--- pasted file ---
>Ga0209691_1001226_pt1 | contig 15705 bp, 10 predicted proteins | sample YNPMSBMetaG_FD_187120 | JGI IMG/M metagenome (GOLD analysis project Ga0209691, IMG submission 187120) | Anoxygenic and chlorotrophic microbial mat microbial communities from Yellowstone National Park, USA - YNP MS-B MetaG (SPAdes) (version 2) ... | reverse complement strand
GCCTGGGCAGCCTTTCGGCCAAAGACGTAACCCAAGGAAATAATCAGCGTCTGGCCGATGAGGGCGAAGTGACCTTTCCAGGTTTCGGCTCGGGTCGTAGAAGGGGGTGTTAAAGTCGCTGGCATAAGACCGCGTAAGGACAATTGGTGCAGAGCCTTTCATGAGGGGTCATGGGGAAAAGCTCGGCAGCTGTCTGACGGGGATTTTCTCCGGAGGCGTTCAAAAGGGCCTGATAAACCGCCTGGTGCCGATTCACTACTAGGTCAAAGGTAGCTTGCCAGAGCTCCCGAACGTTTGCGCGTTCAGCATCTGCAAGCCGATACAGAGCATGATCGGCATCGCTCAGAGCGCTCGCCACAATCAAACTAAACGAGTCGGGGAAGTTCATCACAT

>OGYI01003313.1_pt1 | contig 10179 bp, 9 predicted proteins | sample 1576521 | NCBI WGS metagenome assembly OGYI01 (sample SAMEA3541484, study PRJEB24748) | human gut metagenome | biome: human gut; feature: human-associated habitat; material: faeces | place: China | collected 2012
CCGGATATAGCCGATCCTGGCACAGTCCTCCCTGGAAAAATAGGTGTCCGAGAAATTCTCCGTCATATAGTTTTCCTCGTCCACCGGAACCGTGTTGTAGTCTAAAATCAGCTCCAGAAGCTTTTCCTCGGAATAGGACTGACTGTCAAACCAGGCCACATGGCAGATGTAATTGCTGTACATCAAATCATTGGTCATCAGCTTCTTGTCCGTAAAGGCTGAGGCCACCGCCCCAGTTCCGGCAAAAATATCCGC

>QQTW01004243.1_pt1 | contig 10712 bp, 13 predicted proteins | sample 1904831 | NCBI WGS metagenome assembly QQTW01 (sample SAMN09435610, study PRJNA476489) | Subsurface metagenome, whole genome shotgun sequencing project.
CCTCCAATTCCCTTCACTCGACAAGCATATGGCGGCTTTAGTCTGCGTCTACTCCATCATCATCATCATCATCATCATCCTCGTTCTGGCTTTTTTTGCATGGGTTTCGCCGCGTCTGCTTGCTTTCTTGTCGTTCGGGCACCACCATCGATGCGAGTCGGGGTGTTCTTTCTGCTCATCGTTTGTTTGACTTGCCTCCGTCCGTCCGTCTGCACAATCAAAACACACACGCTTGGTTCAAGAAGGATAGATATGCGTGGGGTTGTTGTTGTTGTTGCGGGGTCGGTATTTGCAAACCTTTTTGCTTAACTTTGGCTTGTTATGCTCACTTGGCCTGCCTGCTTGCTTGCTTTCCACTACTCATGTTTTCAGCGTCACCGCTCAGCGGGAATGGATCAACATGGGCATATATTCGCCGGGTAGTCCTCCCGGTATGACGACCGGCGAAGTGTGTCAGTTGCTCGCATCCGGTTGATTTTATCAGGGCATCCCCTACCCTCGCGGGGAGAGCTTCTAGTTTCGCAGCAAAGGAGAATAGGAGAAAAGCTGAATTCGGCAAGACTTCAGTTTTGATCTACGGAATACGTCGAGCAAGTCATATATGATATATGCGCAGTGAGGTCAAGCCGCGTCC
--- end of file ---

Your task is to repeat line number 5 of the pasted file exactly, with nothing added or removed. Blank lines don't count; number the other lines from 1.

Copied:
>QQTW01004243.1_pt1 | contig 10712 bp, 13 predicted proteins | sample 1904831 | NCBI WGS metagenome assembly QQTW01 (sample SAMN09435610, study PRJNA476489) | Subsurface metagenome, whole genome shotgun sequencing project.